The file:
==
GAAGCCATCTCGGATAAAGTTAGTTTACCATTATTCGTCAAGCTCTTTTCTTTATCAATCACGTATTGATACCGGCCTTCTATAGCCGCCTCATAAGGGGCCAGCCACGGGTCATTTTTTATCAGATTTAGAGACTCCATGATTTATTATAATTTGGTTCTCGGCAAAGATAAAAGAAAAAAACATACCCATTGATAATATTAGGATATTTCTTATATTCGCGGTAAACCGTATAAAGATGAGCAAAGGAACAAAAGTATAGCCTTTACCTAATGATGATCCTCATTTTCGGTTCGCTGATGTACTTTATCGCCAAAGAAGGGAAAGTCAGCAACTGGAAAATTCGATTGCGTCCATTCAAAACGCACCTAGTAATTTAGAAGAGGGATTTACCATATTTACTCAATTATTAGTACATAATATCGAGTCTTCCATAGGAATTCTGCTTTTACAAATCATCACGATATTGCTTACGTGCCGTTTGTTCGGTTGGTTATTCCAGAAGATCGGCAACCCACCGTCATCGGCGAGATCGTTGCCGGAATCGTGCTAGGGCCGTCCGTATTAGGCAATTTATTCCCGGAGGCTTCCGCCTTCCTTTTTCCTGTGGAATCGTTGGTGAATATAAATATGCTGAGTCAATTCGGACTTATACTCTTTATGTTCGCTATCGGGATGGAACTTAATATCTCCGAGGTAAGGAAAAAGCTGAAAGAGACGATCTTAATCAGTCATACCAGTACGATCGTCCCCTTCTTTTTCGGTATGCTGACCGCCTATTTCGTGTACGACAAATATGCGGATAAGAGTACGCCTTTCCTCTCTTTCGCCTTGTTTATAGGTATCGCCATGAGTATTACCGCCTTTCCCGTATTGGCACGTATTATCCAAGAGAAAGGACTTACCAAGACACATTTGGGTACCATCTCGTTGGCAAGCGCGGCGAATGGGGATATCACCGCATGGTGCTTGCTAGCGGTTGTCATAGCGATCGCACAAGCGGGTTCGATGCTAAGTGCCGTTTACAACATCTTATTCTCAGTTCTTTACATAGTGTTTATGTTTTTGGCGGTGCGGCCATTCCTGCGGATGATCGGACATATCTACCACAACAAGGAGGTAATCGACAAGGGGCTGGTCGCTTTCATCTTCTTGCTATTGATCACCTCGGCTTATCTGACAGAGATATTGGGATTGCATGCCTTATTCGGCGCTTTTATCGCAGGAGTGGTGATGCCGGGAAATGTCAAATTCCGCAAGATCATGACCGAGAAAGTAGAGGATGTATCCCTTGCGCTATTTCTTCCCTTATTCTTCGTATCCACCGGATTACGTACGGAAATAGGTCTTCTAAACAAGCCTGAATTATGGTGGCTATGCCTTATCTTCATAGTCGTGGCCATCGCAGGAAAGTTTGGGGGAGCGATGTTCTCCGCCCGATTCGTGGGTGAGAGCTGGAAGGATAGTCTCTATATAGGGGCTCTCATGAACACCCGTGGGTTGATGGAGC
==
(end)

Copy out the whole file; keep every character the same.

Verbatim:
GAAGCCATCTCGGATAAAGTTAGTTTACCATTATTCGTCAAGCTCTTTTCTTTATCAATCACGTATTGATACCGGCCTTCTATAGCCGCCTCATAAGGGGCCAGCCACGGGTCATTTTTTATCAGATTTAGAGACTCCATGATTTATTATAATTTGGTTCTCGGCAAAGATAAAAGAAAAAAACATACCCATTGATAATATTAGGATATTTCTTATATTCGCGGTAAACCGTATAAAGATGAGCAAAGGAACAAAAGTATAGCCTTTACCTAATGATGATCCTCATTTTCGGTTCGCTGATGTACTTTATCGCCAAAGAAGGGAAAGTCAGCAACTGGAAAATTCGATTGCGTCCATTCAAAACGCACCTAGTAATTTAGAAGAGGGATTTACCATATTTACTCAATTATTAGTACATAATATCGAGTCTTCCATAGGAATTCTGCTTTTACAAATCATCACGATATTGCTTACGTGCCGTTTGTTCGGTTGGTTATTCCAGAAGATCGGCAACCCACCGTCATCGGCGAGATCGTTGCCGGAATCGTGCTAGGGCCGTCCGTATTAGGCAATTTATTCCCGGAGGCTTCCGCCTTCCTTTTTCCTGTGGAATCGTTGGTGAATATAAATATGCTGAGTCAATTCGGACTTATACTCTTTATGTTCGCTATCGGGATGGAACTTAATATCTCCGAGGTAAGGAAAAAGCTGAAAGAGACGATCTTAATCAGTCATACCAGTACGATCGTCCCCTTCTTTTTCGGTATGCTGACCGCCTATTTCGTGTACGACAAATATGCGGATAAGAGTACGCCTTTCCTCTCTTTCGCCTTGTTTATAGGTATCGCCATGAGTATTACCGCCTTTCCCGTATTGGCACGTATTATCCAAGAGAAAGGACTTACCAAGACACATTTGGGTACCATCTCGTTGGCAAGCGCGGCGAATGGGGATATCACCGCATGGTGCTTGCTAGCGGTTGTCATAGCGATCGCACAAGCGGGTTCGATGCTAAGTGCCGTTTACAACATCTTATTCTCAGTTCTTTACATAGTGTTTATGTTTTTGGCGGTGCGGCCATTCCTGCGGATGATCGGACATATCTACCACAACAAGGAGGTAATCGACAAGGGGCTGGTCGCTTTCATCTTCTTGCTATTGATCACCTCGGCTTATCTGACAGAGATATTGGGATTGCATGCCTTATTCGGCGCTTTTATCGCAGGAGTGGTGATGCCGGGAAATGTCAAATTCCGCAAGATCATGACCGAGAAAGTAGAGGATGTATCCCTTGCGCTATTTCTTCCCTTATTCTTCGTATCCACCGGATTACGTACGGAAATAGGTCTTCTAAACAAGCCTGAATTATGGTGGCTATGCCTTATCTTCATAGTCGTGGCCATCGCAGGAAAGTTTGGGGGAGCGATGTTCTCCGCCCGATTCGTGGGTGAGAGCTGGAAGGATAGTCTCTATATAGGGGCTCTCATGAACACCCGTGGGTTGATGGAGC